Great book that I'm going to re-read this winter, Animals in Translation by Temple Grandin and Catherine Johnson. I read it a few years back before I'd had much real life experience with horses. I think I'll get more out of it this time around. Some of the ideas discussed in the book: language is not a requirement for consciousness, animals do have consciousness; the single worst thing you can do to an animal is make it feel afraid, and animals have their own set of skills and animal genius. I've noticed this book is often recommended reading for animal behavior interests.

Horses will surprise you, somewhere, some time, down the road. The better you try to understand them, as individuals, the better off you'll be when coping with the surprises thrown your way.

Monday, December 1, 2008

Lucy's First Year

Last year, on Thanksgiving Day, a little brown dog with floppy hound ears bounced into our lives. She sweetened me up with her soulful brown eyes and her sunny disposition. For two days we watched as she peeked from behind the house of the lady who lives across the road. Lucy, as I later named the dog, seemed as though she wanted to join our two dogs as they played in the yard, but like a child not wanting to be rejected, she sat across the road and observed. Maybe there was a chance, is what I saw in her little hound face when I looked over that way as I picked up the mail from our mailbox.

I safely assumed the lady across the road didn't want the little brown dog. I saw her shooing it away. She had a cat, which I had actually brought home a few years ago. The cat had been abandoned, left wandering around my mom's house, Mom sort of pawned it on me. Anyway, after bringing that cat home it decided it wanted to live with the lady across the road because it didn't get along with our dogs. That's fine, at least the cat got a home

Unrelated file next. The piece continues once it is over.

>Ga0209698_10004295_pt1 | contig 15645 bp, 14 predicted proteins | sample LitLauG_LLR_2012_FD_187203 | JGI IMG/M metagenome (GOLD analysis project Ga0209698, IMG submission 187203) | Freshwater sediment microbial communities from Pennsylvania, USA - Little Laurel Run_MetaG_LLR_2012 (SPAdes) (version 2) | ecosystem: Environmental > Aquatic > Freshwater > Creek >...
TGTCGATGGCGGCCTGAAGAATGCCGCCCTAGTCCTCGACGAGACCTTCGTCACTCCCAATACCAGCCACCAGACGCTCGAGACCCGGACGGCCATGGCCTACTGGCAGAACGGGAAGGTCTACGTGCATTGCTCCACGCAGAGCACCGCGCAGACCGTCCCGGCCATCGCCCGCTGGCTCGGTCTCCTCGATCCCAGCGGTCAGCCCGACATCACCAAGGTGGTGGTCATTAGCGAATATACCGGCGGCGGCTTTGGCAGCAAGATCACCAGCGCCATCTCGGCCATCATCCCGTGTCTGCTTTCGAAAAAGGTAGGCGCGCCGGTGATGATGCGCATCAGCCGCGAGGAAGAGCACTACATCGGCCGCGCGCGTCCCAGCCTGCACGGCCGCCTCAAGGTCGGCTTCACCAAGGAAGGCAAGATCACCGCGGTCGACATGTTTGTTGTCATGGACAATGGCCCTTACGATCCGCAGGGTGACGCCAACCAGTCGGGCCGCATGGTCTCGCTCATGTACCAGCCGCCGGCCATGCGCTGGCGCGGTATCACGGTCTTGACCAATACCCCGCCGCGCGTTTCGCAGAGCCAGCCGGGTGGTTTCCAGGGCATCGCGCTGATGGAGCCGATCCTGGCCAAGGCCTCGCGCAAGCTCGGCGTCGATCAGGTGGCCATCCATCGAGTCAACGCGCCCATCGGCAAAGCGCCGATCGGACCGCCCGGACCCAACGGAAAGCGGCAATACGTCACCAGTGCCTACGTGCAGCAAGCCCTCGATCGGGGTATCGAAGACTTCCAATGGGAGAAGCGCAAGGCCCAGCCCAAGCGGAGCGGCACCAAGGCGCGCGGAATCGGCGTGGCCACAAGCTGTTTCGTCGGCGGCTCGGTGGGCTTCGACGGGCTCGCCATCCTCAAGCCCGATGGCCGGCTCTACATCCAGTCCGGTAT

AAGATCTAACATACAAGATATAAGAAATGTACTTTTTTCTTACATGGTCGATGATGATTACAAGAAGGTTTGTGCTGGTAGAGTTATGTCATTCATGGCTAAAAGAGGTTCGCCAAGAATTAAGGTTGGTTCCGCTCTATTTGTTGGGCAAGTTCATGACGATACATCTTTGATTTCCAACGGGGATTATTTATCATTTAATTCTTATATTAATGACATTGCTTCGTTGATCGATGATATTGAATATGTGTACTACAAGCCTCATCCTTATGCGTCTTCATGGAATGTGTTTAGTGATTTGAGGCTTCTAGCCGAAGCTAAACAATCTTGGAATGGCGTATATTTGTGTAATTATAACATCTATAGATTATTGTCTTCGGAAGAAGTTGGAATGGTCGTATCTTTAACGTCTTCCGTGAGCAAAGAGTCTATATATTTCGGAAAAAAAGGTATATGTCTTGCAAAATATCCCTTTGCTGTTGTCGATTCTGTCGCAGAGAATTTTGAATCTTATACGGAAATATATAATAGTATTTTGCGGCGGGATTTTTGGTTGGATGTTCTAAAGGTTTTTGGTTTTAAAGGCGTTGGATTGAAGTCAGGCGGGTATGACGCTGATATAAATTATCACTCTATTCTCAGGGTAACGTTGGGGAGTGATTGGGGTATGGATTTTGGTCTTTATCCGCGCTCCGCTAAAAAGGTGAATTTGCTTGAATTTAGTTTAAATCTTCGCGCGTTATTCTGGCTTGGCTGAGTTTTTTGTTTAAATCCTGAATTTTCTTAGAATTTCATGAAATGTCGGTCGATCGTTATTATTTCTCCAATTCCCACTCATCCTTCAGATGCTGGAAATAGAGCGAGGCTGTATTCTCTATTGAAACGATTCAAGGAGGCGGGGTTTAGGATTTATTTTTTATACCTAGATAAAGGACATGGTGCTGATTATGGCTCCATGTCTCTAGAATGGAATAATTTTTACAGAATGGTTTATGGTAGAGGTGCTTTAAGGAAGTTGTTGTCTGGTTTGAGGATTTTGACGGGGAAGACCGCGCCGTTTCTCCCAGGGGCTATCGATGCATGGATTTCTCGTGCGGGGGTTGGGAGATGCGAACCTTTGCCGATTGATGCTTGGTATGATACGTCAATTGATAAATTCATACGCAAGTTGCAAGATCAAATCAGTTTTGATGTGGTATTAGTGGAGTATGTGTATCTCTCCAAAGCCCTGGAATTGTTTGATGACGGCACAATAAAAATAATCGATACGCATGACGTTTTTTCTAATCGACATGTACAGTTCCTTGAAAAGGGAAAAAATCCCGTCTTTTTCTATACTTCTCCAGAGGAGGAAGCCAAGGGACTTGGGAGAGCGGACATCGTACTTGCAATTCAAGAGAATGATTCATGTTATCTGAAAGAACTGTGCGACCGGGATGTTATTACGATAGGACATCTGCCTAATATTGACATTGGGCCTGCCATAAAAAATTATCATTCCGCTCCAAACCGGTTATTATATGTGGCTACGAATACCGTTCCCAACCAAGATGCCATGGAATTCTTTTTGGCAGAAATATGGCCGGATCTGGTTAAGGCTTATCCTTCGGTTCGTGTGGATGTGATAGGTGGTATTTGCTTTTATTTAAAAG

Finally, on Saturday, the little brown dog made her move across the road to our property. Our two dogs, Xena and Maggie, met up with her and played with her. She was a happy little dog. I estimated fairly young, maybe a year or a little older. I fed her, of course. She ate like she hadn't eaten for a while. She didn't look starved but maybe she was on the verge. I later learned, the county dog catcher was to be called on Monday, by the lady across the road. She said someone had dropped the dog out of a car around 3am in the morning on Thanksgiving Day. We don't usually get drop-offs up this way. I decided I couldn't let the little brown dog be picked up by the county. She'd decided she wanted to be part of our pack. So, we unofficially adopted the little brown dog, with the floppy hound ears. Rather, she chose us.

I must admit, Lucy has been a pain in the butt at times. Naturally, she didn't know the boundaries at first. She started out badly by chasing my horses about a week in. That is a NO NO around here! I don't know if she had been around horses before but she was acting like she'd never seen one. She barked, they ran. They didn't know her so they ran. Maggie, our Cattle Dog, had learned to stay away from the horses. She was trampled one time, though not seriously hurt. Since that incident, Maggie remains outside the fence unless we are inside with her. Even then, she doesn't bark or try to chase them. She's matured. I'm hoping the same for Lucy. Xena had never chased the horses. She was old and wise.